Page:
Claudia B. Fenderson, PT, Ed.D., PCS is a professor in the Doctor of Physical Therapy Program at Mercy College. Her career spans more than 30 years and the majority of her clinical experience has been in the area of pediatrics. She is a Board Certified Pediatric Clinical Specialist, Diplomate of the American Board of Physical Therapy Specialties. Dr. Fenderson is licensed in the state of New York. She has presented numerous lectures at the state and national level on the topics related to pediatrics, education, health literacy and domestic violence. Recently, she co-authored NeuroNotes and she has reviewed and contributed to several physical therapy texts. She is a member of the American Physical Therapy Association, including sections in pediatrics, education, research and women’s health. Dr. Fenderson is very active in service to the profession and participates in medical mission in South America on a yearly basis.
Wen Ling, PT, Ph.D. is Associate Professor of Physical Therapy in the Department of New York University and the Chairperson of the Department. After obtaining her entry-level physical therapy education from National Taiwan University, Dr. Ling received her PhD in Pathokinesiology from New York University. In addition to her teaching, she currently performs research regarding such topics as evaluating gait deviations and movement changes under differing conditions (e.g. pregnant women, women carrying materials of various weights, and children with cerebral palsy). In honor of her dedication to physical therapy education and her tireless efforts to promote diversity, Dr. Ling was selected for inclusion in the 2003 Academic Keys of Who's Who in Education and received the American Physical Therapy Association's Diversity 2000 and Beyond Award.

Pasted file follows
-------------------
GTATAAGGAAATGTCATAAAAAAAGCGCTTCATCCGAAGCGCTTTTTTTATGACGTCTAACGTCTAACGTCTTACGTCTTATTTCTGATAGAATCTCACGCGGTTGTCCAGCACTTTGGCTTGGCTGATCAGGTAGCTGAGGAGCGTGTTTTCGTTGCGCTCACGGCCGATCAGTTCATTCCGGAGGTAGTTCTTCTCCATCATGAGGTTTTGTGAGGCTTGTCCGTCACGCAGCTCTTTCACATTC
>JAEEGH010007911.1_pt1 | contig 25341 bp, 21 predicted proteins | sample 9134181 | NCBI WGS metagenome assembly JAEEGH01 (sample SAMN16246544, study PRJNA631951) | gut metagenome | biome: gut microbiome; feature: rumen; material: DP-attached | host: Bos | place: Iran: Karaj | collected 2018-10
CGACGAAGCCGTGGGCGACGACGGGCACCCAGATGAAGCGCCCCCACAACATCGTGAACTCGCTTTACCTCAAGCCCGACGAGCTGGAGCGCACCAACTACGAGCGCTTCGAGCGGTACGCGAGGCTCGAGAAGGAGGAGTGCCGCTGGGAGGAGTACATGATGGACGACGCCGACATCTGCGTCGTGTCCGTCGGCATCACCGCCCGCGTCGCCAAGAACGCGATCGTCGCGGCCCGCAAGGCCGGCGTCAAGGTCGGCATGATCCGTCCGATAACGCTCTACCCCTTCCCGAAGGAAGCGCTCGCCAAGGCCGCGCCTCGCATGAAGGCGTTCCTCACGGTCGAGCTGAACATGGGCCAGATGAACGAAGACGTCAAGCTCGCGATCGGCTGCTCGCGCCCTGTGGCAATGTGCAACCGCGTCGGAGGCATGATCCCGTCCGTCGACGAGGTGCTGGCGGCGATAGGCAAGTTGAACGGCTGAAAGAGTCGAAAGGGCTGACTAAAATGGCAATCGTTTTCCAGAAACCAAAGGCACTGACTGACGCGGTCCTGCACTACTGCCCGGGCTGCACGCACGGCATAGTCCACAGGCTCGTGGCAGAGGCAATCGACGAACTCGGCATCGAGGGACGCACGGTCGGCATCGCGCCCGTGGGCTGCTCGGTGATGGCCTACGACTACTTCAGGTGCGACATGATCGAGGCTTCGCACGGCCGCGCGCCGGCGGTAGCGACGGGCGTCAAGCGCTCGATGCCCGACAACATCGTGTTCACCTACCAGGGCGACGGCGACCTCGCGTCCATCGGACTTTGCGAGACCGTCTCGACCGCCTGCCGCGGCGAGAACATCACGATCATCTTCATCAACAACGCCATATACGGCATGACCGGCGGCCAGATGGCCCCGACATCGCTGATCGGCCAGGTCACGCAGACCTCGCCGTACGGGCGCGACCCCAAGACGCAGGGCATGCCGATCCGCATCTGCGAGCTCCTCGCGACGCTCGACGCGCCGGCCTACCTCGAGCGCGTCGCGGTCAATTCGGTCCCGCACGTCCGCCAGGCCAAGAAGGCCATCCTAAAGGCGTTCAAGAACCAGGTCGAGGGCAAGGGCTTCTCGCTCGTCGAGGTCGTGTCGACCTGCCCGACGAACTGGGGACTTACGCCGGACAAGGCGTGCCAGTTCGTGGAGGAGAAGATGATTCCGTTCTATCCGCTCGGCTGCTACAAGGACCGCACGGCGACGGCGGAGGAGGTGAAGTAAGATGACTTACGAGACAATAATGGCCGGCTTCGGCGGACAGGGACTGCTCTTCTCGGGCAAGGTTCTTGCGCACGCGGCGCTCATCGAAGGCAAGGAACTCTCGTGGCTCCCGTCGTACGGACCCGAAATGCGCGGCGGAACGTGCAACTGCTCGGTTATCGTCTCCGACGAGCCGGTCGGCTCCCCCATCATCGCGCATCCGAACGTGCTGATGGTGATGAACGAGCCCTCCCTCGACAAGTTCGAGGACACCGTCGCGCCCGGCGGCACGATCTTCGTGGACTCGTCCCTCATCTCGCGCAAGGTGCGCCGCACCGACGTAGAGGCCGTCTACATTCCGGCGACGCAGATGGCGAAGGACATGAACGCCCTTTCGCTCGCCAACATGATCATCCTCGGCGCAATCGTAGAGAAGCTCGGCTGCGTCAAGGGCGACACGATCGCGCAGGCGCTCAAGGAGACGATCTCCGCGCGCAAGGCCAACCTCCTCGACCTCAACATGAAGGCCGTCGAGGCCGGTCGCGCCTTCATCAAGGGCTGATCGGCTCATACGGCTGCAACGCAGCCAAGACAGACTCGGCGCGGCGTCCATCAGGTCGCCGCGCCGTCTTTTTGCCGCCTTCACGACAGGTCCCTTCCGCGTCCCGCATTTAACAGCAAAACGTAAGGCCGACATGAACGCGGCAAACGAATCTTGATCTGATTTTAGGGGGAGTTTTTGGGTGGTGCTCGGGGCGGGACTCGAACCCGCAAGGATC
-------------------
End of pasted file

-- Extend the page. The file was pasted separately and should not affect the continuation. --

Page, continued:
Dr. Ling’s areas of expertise are in physical therapy examination and intervention for patients with neuromuscular disorders, clinical and advanced measurement methods for individuals with movement disorders, and research design and methods. In collaboration with her colleagues, Dr. Ling recently published the research article, Temporal relationship between trunk and thigh contributes to balance control in load carriage walking, in the journal Gait and Posture. Among many publications, she also authored the published text Neuro Notes: Clinical Pocket Guide (FA Davis, 2009), a handy pocket guide, complete with neurological examination techniques, standardized tests, differential diagnoses, medical red flags, radiological/imaging techniques, and medications for patients with common neuromuscular disorders.
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